- During urban sieges, cannon mounted atop wooden platforms cleared defenders from the walls and shielded infantry attacks
- Particularly in jungle or hill terrain, Burmese infantry learned to use small arms to cover the building of stockades, which were then defended by firepower massed within.
The Royal Burmese Army was a major Southeast Asian armed force between the 11th and 13th centuries and between 16th and 19th centuries. It was the premier military force in the 16th century when Toungoo kings built the largest empire in the history of Southeast Asia. In the 18th and early 19th centuries, the army had helped build the largest empire in mainland Southeast Asia on the back of a series of impressive military victories in the previous 70 years. They then ran into the British in present-day northeast India. The army was defeated in all three Anglo-Burmese wars over a six-decade span (1824–1885).
Against Asian neighbors
Even without counting its sub-par performance against European powers, the army's performance throughout history was uneven. As the main fighting force consisted of poorly trained conscripts, the performance of the army therefore greatly depended on the leadership of experienced commanders. Under poor leadership, the army could not even stop frequent Manipuri raids that terrorized northwest Burma between the 1720s and 1750s. Under good leadership, the same peasant army not only defeated Manipur (1758) but also defeated arch-rival Siam (1767) as well as much larger China (1765–1769). (A similar shift in performance too was seen in Siam. The same Siamese conscript army, having defeated in the two wars in the 1760s by the Burmese, changed its fortunes under good leadership. It stopped the Burmese in the following two decades, and built an empire by swallowing up parts of Laos and Cambodia.)
Even under good military leadership, the army's continued success was not assured because of its heavy reliance on conscript manpower. This reliance had several major weaknesses. First, the size of population was often too small to support the conqueror kings' wartime ambitions. With the size of population even under Toungoo and Konbaung empires only about 2 million, continual warfare was made possible only by gaining more territories and people for the next campaign. The strategy proved unsustainable in the long run both with Toungoo dynasty in the 1580s and 1590s and the Konbaung Dynasty in the 1770s and 1780s. The long running wars of the 16th and 18th centuries greatly depopulated the Irrawaddy valley, and correspondingly reduced their later kings' ability to project power in lands most conscripts had never even heard of. The populace welcomed breaks from warfare such as during the reign of King Thalun (r. 1629–1648) or that of King Singu (r. 1776–1782).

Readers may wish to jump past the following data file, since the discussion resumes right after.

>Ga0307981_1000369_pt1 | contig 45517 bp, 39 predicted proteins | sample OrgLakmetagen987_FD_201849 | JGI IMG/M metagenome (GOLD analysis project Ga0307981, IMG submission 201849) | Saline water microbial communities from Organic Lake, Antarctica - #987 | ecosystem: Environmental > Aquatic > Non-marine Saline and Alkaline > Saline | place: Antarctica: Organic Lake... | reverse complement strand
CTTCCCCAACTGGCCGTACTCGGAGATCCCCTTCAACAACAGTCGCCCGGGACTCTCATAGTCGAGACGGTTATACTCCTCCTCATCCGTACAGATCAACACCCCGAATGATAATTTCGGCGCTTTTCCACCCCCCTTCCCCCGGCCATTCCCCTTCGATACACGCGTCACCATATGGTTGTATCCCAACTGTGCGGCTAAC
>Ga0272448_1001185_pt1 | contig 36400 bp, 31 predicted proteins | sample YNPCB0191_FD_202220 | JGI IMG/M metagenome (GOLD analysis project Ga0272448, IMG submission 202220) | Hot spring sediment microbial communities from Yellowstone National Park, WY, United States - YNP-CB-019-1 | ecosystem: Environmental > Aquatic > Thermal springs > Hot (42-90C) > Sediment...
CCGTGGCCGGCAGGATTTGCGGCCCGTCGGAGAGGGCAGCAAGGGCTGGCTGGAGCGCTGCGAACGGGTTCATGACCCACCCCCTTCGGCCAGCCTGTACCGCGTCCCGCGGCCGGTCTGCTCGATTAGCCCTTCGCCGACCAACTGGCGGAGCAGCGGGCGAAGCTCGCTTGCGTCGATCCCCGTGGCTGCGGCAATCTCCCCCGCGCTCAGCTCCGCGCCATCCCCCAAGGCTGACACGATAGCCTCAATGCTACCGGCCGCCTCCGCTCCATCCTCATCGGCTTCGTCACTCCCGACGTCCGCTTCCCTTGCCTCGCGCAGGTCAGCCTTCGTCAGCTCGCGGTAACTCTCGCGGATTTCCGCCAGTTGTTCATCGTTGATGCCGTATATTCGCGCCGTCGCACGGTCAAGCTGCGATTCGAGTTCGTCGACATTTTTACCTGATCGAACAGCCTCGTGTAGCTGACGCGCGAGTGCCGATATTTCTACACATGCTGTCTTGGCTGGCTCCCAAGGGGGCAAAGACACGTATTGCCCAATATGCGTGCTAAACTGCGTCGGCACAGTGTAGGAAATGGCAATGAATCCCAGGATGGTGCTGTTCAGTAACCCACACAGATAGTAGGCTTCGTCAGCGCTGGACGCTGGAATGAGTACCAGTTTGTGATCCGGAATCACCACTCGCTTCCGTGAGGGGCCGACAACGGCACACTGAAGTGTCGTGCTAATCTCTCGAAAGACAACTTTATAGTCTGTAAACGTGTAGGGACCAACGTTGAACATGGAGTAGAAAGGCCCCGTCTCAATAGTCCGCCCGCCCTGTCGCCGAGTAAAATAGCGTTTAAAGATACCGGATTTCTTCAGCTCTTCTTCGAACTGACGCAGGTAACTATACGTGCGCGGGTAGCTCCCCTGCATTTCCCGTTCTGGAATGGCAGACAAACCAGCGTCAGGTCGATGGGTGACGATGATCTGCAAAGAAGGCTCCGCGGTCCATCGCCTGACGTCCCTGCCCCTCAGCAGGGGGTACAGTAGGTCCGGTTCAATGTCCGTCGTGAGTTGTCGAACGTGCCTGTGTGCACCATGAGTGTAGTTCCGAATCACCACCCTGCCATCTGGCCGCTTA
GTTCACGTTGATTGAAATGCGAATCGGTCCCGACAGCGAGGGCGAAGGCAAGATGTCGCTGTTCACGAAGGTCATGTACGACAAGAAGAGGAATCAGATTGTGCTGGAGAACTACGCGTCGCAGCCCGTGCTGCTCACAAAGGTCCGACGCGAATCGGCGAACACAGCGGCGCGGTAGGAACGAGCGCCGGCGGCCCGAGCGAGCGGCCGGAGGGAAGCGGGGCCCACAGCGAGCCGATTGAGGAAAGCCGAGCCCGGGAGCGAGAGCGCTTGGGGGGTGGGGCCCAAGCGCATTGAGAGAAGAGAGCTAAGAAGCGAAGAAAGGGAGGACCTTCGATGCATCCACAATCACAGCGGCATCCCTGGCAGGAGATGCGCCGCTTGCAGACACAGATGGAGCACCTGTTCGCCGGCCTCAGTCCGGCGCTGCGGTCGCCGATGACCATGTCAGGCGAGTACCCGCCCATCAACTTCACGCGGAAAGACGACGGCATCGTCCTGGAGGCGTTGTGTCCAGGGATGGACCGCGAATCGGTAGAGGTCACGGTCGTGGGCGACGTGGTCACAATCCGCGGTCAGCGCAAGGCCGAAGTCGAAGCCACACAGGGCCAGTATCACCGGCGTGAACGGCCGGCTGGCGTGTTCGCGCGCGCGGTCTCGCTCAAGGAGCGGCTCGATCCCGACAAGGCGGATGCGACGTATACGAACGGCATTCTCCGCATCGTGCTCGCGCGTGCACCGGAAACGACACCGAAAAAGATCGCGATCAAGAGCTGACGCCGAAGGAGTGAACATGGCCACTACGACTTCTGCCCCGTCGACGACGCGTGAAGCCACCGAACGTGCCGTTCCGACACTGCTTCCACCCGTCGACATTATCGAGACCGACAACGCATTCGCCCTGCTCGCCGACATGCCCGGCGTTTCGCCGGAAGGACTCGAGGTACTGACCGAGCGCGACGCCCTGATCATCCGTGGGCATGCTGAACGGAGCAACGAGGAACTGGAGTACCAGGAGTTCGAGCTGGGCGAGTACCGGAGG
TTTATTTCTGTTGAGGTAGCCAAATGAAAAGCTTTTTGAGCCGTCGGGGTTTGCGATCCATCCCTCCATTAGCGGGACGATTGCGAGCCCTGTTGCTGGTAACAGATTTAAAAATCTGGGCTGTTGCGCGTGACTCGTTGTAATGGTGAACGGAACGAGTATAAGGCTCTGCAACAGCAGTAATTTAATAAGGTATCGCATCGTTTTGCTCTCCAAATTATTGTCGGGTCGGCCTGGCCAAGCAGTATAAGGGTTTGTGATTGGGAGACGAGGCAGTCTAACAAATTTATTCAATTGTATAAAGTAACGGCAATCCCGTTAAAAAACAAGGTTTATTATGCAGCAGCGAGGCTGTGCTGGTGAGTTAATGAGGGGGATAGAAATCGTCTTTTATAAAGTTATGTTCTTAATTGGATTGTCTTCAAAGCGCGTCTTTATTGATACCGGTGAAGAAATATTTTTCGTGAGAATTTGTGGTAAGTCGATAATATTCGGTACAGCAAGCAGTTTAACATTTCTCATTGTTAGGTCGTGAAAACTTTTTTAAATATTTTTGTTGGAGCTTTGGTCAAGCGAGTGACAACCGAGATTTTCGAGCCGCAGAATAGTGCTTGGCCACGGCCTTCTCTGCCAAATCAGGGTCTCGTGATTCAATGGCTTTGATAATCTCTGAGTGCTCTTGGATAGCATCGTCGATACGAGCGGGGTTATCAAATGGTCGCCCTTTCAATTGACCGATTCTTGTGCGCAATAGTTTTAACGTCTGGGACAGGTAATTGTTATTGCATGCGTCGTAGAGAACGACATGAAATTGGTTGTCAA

Secondly, the army never effectively solved the problems of transporting and feeding large armies, especially for the long-distance campaigns. Badly planned campaigns saw many conscripts perished even before a single shot was fired. Indeed, the ability to get supplies to the front was one of the most important factors in Burma's centuries long wars with Siam in which each side's sphere of influence was largely determined by the distance and the number of days supplies could be shipped to the front.
Nonetheless, as history clearly shows, the army held more than its own against the armies of the kingdom's neighbors, all of which also faced the same problems to a similar degree. But facing head-on against more technologically advanced European forces would lead to the army's eventual end.
Against European powers
The Royal Burmese Army's performance vis-a-vis European forces grew worse as the technology gap grew wider. The fight against European forces was already a challenge even in the relatively low-tech matchlock era. The Burmese victory at Syriam in 1613, which drove out the Portuguese from Burma for good, came after a month's siege. In the flintlock era, mid-18th century, a French-defended Syriam (led by just a few hundred French troops) held out for 14 months before finally captured by Alaungpaya's forces in 1756.
Likewise, the Burmese put up the best fight in the First Anglo-Burmese War (1824–1826), the longest and most expensive war in British Indian history. The campaign cost the British five million to 13 million pounds sterling (roughly 18.5 billion to 48 billion in 2006 US dollars), and 15,000 men. But for the Burmese, it was the beginning of the end of their independence. Not only did they lose their entire western and southern territories by the Treaty of Yandabo, a whole generation of men had been wiped out on the battlefield. After 30 years of growing technology gap, the outcome of Second Anglo-Burmese War (1852) was never in doubt. Lower Burma was lost. Another three decades later, the Third Anglo-Burmese War (1885) lasted less than a month. The entire country was gone.
After the third and final war, on 1 January 1886, the British formally abolished the millennium old Burmese monarchy and its military arm, the Royal Burmese Army. One month later, in February 1886, the former kingdom was administered as a mere province of the British Raj. (Burma would become a separate colony only in 1937.) Burmese resistance went on not only in the lowland Irrawaddy valley but also in the surrounding hill regions for another 10 years until 1896.